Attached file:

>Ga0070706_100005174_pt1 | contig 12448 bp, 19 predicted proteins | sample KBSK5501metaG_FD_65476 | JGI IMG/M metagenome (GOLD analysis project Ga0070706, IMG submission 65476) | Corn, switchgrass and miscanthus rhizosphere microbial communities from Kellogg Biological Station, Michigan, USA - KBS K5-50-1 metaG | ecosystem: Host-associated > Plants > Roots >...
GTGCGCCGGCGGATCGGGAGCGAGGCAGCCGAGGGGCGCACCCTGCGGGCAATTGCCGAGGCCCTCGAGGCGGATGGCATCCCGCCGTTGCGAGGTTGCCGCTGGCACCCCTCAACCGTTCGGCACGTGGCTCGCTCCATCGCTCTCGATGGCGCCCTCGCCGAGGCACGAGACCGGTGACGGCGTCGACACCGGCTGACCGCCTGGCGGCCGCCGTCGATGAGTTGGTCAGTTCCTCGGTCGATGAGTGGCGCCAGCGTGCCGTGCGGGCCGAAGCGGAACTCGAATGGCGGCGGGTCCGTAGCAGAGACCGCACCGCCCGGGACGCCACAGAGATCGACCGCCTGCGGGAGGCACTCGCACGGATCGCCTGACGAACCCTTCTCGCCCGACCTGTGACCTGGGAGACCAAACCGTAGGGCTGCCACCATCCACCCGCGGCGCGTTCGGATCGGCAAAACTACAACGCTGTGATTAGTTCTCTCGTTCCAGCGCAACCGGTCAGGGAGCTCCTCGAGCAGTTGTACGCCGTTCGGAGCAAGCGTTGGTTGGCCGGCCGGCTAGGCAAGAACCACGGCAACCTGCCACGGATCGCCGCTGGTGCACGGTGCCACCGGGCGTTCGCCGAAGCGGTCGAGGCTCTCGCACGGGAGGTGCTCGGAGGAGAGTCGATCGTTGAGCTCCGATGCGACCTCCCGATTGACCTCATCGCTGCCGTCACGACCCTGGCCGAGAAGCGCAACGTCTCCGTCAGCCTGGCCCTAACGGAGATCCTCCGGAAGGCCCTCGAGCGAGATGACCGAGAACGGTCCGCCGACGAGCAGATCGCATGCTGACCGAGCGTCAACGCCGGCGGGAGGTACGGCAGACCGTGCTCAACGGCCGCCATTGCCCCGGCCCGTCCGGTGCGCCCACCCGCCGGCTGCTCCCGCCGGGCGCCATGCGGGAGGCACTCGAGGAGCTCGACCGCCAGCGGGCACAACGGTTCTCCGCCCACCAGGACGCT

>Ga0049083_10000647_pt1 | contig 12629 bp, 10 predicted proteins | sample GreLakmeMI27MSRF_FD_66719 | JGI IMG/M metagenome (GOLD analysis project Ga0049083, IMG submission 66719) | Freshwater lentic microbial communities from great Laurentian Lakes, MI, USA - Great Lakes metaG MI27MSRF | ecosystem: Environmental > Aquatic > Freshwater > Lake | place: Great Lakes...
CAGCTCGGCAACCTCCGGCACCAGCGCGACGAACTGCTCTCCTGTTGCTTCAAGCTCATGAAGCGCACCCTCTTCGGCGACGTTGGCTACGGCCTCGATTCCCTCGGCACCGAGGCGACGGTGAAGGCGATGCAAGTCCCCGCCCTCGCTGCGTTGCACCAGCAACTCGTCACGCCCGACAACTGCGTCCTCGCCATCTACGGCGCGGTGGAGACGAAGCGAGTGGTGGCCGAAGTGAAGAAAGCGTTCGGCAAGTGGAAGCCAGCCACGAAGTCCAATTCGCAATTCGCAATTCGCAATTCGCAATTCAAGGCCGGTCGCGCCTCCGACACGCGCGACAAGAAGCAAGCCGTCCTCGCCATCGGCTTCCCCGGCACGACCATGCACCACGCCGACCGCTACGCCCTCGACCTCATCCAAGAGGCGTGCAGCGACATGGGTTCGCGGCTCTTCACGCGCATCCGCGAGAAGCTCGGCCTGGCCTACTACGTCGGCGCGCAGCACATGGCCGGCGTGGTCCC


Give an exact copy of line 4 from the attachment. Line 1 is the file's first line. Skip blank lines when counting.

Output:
CAGCTCGGCAACCTCCGGCACCAGCGCGACGAACTGCTCTCCTGTTGCTTCAAGCTCATGAAGCGCACCCTCTTCGGCGACGTTGGCTACGGCCTCGATTCCCTCGGCACCGAGGCGACGGTGAAGGCGATGCAAGTCCCCGCCCTCGCTGCGTTGCACCAGCAACTCGTCACGCCCGACAACTGCGTCCTCGCCATCTACGGCGCGGTGGAGACGAAGCGAGTGGTGGCCGAAGTGAAGAAAGCGTTCGGCAAGTGGAAGCCAGCCACGAAGTCCAATTCGCAATTCGCAATTCGCAATTCGCAATTCAAGGCCGGTCGCGCCTCCGACACGCGCGACAAGAAGCAAGCCGTCCTCGCCATCGGCTTCCCCGGCACGACCATGCACCACGCCGACCGCTACGCCCTCGACCTCATCCAAGAGGCGTGCAGCGACATGGGTTCGCGGCTCTTCACGCGCATCCGCGAGAAGCTCGGCCTGGCCTACTACGTCGGCGCGCAGCACATGGCCGGCGTGGTCCC